Here is the shortlist for the prestigious Orange Prize for fiction, which honors female writers of any nationality for the best full-length novel written in English:
The Lacuna, Barbara Kingsolver
Black Water Rising, Attica Locke
Wolf Hall, Hilary Mantel (of course - it's already won the National Book Critic Circle Award and Man Booker Prize)
A Gate at the Stairs, Lorrie Moore (if you read this blog, you know I'd love this one to win)
The White Woman on the Green Bicycle, Monique Roffey
Last year's winner was Marilynne Robinson for Home, her sequel of sorts to the breathtaking Gilead.
A side note worth checking out: On his Open Page blog, Chauncey Mabe wonders if it's time to get rid of an award solely designated for female writers, simply because women make up most of the general reading public. Let him know what you think.
I had read mixed reviews of the book, which has been billed as Harry Potter for grownups (Scott Smith, author of The Ruins and A Simple Plan summed it up well: Anyone who grew up reading about magical wardrobes and unicorns and talking trees before graduating to Less Than Zero and The Secret History and Bright Lights, Big City will immediately feel right at home with this smart, beautifully written book...") Herald sci fi reviewer John Williford loved it and recommended it without hesitation.
The book is about sulky teenager Quentin Coldwater, who is obsessed with a Narnia-like series of books. Quentin is discontent, but then he's recruited to attend a secret university for magicians, kind of like Hogwarts only with less colorful teachers (Professor Snape, I miss you). Quentin proceeds to meet other budding magicians, learns spells, boozes it up, falls in love. So far, so good. I liked the idea of these college-age Rons and Hermiones, dabbling in drugs and sex and dark magic.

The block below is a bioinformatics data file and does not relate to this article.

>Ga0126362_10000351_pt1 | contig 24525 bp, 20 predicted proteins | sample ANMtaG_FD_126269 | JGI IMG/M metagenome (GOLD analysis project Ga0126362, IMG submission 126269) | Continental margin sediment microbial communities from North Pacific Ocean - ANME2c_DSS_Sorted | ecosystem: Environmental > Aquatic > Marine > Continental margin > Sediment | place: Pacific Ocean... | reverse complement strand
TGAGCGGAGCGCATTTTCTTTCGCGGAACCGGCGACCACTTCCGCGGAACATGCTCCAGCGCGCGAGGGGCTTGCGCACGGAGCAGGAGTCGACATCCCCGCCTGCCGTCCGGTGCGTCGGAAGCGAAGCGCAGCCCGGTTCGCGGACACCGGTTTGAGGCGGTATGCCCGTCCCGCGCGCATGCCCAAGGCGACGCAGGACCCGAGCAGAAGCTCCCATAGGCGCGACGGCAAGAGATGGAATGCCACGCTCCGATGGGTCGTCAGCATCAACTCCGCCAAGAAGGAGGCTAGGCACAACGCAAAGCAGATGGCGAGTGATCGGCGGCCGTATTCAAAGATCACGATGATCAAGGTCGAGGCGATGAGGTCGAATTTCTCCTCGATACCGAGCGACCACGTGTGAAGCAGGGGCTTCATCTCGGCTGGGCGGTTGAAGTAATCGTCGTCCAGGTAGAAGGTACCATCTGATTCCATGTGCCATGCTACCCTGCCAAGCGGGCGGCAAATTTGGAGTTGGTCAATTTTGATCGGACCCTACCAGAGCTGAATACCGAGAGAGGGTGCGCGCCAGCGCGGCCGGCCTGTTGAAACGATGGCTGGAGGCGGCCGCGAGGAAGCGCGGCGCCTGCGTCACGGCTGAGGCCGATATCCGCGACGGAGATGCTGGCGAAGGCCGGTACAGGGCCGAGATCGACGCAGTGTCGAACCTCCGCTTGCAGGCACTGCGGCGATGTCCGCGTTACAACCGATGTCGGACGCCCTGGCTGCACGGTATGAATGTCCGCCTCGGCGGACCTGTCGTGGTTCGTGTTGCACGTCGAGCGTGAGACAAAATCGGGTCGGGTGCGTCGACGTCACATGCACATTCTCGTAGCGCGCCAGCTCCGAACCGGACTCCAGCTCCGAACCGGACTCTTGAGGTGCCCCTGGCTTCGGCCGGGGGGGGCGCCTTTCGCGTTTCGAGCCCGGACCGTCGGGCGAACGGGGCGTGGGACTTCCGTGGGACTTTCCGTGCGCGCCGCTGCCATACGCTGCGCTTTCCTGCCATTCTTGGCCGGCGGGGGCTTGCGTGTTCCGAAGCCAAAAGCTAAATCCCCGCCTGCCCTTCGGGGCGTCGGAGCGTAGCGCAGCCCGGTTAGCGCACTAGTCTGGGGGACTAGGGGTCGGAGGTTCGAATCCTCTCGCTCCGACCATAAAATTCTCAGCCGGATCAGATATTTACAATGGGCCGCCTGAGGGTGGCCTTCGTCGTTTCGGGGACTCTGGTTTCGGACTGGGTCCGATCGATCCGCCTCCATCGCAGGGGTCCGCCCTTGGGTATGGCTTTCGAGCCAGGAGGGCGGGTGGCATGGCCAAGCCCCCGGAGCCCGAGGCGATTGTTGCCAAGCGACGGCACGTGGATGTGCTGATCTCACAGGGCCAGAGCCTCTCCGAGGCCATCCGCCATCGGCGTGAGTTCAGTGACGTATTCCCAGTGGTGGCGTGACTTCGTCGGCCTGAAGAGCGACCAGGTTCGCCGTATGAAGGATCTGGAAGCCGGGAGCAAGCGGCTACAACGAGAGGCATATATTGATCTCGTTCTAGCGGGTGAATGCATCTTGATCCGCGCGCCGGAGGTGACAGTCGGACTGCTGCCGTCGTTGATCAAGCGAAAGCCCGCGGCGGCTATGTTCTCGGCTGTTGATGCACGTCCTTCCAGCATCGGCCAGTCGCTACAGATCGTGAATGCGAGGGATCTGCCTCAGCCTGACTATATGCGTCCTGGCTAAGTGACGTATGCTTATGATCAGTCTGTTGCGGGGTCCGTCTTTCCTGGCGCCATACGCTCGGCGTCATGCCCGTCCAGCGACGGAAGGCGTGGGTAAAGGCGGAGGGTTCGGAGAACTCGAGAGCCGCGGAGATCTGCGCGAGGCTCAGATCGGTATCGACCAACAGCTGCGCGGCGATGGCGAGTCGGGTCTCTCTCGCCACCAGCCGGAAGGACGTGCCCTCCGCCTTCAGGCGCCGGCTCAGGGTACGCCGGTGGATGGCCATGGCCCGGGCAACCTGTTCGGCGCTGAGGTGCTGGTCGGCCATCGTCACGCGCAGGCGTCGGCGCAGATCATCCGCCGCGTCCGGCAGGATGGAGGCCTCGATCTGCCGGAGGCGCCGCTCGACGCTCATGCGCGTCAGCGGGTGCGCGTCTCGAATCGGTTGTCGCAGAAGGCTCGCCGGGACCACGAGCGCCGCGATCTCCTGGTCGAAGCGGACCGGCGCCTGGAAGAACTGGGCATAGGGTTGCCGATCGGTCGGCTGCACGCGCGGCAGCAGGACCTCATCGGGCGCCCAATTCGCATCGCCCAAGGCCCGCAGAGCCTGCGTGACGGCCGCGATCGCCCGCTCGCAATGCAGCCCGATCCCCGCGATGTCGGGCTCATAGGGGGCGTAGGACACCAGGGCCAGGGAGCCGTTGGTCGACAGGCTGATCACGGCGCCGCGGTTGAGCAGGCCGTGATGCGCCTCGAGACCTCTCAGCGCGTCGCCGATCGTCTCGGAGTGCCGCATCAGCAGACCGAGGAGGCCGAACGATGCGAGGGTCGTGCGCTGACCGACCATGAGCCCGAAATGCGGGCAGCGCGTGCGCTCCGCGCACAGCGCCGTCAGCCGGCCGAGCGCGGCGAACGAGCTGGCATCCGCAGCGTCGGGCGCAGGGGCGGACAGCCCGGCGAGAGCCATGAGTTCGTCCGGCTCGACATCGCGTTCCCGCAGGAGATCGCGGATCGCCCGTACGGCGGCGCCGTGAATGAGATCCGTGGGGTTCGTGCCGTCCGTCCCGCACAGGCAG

But then they graduate, and, amid endless partying, they learn they can travel to Fillory, the magical land from the books Quentin so loves. Naturally Fillory is not exactly the way he imagined it. It's much more dangerous.
On the surface, that sounds reasonable enough - this is fantasy, after all - but by this time I had taken a violent dislike to Quentin that grew into outright hatred. I fought my way through the Fillory section of the book with much difficulty, and I realized when I got to the end - FINALLY - that I wouldn't be reading any more books about Quentin or his friends (the sequel The Magician King is due out in the summer of 2010).
I don't have to like a character to like a book. Emma Woodhouse is, quite frankly, a pain in the ass. Heathcliff is a sociopath. Even Harry Potter has his obnoxious moments. But Quentin was in a whole new category of obnoxious. And I didn't much care for the book's jump into all-out fantasy; it was better when it straddled the lines between the real world and the magical one.
Take that, LOLcats of Icanhazcheezburger.com - the LOLdogs will have their day, starting...now.
Grand Central has just released I Has a Hotdog, a collection of absolutely ridiculous (and funny) photos with poorly spelled captions ("Cat is frend...not fud") of dogs doing, well, goofy dog things. The cats already have their own book, and, like theirs, this one is based on the website. There's a lot of that going around lately - prepare for the book versions of Twitter's Sh*t My Dad Says, Awkward Family Photos and more.
Anyway, while BtC is not by any means anti-cat, we are definitely pro-dog, and we (and by we I mean I - why am I talking like this?) spent a good half an hour laughing at the mutts in this book. Get a copy of I Has a Hotdog - which is written by "Professor Happycat," aka Ben Huh, CEO of the Cheezburger network, which includes the FAIL blog - put it on your desk and flip through it when you need a laugh.
This week over at FiveChapters.com - a website that usually posts a short story in five parts over five days - they're thinking bigger. This week's free offering is an excerpt from Julie Orringer's upcoming historical novel The Invisible Bridge, which is due out in May.